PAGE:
Zsh Mailing List Archive
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Re: Plan for the 5.9 branch
On Tue, Feb 18, 2020 at 11:41 AM dana <dana@xxxxxxx> wrote:
> Right. All i'm really worried about personally are fixes for security issues
> and the type of regressions we normally correct in .1 releases.
At my $WORK we use the following approach, parts of which might be
overkill for zsh-workers, but presented in case worth discussing:
The current release is always a version number tag on the master
branch, there are not branches for numbered releases.
Each proposed change goes on its own branch created from master. This
is rebased on master if necessary before merging with other changes.
(In the zsh world this would probably mean creating a branch named for
a zsh-workers sequence number.) Critical changes (post-release
regression fixes, security issues, etc.) can go directly from these
branches onto master for immediate release if necessary, at which time
a new version tag is created on master.
There's a development branch onto which anyone can merge/push pretty
much anything, even if it's not on a proposed branch yet, to test
conflicts/interactions, get feedback, etc. This is sort of what we do
in zsh via vetting of patches on the mailing list.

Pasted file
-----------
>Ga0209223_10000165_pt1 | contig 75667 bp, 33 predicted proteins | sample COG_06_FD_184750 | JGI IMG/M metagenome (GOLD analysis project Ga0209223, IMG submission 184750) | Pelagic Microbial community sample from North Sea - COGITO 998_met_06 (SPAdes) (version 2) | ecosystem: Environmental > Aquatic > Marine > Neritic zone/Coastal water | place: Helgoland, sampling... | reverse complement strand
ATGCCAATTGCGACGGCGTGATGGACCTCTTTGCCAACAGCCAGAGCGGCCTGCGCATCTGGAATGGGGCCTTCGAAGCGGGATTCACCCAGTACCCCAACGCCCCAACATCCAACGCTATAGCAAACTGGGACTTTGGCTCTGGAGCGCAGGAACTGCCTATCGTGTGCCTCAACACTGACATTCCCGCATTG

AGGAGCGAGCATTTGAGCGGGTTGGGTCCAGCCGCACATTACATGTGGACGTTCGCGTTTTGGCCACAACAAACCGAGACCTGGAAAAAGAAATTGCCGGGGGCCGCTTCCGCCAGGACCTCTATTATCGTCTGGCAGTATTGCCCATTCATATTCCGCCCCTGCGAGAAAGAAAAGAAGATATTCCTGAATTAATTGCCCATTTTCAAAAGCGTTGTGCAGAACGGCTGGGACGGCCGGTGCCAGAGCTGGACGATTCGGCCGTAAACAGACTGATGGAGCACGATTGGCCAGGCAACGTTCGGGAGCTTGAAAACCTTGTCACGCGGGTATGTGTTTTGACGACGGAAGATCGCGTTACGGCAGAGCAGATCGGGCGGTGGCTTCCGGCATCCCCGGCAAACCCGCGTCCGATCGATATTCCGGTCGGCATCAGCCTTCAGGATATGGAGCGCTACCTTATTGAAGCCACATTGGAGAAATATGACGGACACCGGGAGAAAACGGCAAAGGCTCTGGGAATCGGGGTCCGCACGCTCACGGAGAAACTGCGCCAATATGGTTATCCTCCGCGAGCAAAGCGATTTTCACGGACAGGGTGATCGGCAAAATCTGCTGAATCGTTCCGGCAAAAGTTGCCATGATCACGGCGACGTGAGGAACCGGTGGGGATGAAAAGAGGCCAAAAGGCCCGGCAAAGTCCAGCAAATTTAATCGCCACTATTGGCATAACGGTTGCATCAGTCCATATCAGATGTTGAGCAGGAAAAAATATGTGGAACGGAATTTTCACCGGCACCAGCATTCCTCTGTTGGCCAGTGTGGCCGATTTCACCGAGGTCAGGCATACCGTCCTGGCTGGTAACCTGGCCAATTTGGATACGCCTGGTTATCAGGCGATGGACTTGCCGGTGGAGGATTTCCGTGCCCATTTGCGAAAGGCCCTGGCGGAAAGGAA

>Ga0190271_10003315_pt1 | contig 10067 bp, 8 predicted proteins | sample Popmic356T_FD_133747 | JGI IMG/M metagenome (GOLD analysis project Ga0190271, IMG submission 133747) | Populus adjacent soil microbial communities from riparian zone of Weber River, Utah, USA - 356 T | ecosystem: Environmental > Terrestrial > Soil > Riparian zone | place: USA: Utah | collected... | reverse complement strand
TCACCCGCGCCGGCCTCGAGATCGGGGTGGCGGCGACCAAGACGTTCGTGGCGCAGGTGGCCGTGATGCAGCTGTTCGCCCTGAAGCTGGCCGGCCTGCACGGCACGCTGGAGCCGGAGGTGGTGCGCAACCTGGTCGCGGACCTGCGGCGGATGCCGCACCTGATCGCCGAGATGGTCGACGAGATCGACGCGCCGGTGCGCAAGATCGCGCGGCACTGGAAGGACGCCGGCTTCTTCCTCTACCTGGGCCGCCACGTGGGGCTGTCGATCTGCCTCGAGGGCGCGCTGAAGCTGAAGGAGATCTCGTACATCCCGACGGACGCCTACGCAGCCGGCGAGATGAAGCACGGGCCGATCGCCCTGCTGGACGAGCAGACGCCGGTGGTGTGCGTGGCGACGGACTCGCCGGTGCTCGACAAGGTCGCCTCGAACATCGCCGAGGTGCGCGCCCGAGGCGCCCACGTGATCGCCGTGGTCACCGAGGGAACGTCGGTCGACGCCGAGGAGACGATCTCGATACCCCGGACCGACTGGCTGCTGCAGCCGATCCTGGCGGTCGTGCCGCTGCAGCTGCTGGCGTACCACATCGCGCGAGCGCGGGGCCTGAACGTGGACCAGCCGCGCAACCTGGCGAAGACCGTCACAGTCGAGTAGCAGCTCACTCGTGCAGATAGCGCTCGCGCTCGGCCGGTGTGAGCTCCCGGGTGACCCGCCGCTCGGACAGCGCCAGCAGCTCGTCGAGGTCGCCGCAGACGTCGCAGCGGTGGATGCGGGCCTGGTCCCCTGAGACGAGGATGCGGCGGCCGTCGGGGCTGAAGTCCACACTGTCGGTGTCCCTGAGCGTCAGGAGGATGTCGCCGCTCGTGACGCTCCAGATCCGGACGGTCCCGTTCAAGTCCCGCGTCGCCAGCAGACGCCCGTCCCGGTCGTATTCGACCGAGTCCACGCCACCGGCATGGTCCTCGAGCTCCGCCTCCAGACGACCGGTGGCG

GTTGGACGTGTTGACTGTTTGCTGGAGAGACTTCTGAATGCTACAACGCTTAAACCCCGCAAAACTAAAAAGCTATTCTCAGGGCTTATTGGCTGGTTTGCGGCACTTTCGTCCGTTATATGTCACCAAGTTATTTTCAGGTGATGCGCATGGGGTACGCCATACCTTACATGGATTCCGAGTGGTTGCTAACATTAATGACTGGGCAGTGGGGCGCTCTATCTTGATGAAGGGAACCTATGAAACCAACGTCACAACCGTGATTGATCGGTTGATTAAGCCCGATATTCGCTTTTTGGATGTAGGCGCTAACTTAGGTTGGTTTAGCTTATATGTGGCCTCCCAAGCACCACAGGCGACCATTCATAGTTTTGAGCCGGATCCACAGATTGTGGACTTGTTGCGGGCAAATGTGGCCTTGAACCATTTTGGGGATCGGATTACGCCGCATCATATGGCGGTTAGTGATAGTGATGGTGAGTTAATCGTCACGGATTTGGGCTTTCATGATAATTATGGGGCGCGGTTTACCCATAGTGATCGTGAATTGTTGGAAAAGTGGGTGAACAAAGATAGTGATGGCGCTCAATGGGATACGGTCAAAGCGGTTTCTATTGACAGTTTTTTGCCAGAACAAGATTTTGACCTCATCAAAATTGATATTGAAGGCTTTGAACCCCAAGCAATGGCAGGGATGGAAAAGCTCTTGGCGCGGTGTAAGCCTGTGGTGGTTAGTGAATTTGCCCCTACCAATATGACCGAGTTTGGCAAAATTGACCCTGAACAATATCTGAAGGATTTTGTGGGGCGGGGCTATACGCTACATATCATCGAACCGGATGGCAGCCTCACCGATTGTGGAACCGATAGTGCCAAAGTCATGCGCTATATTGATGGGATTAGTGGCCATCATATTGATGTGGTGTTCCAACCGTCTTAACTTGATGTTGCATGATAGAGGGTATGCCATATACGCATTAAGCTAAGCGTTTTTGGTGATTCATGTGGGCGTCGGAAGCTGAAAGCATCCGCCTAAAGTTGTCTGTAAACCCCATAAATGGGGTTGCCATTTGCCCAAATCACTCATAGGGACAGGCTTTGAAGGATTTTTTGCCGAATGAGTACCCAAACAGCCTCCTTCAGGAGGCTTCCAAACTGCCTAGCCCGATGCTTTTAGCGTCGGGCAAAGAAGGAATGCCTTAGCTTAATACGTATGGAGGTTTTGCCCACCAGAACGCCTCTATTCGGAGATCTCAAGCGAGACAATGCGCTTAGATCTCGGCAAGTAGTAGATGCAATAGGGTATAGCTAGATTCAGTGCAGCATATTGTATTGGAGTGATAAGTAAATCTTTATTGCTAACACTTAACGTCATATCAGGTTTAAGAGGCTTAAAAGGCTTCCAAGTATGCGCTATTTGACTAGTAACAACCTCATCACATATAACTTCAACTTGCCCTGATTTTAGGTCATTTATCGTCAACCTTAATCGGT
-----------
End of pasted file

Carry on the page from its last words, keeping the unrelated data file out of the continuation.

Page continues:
Right before a release, a staging branch is created, which is the
master branch merged with whatever subset of the proposed change
branches are ready. This is like the zsh*-test-N versions we've been
publishing, it's used to QA the assembled changes before they go on
the master branch, but it allows us to pick and choose which proposed
changes actually go into a release if some are "more thoroughly
cooked" than others. Changes that result from QA get revision tags on
the staging branch.
For release, the staging branch is merged back onto master and a new
version tag is assigned to master. Then the staging branch is
deleted, and not re-created until the next pre-release cycle. The
development branch is usually sync'd up with the master branch at this
point as well, although what that means is mainly that there's nothing
on master that is missing from development. Unless there's some large
unfinished project under way, it typically means the development
branch is made the same as the current master, because anything else
can be restored from the proposed change branches.
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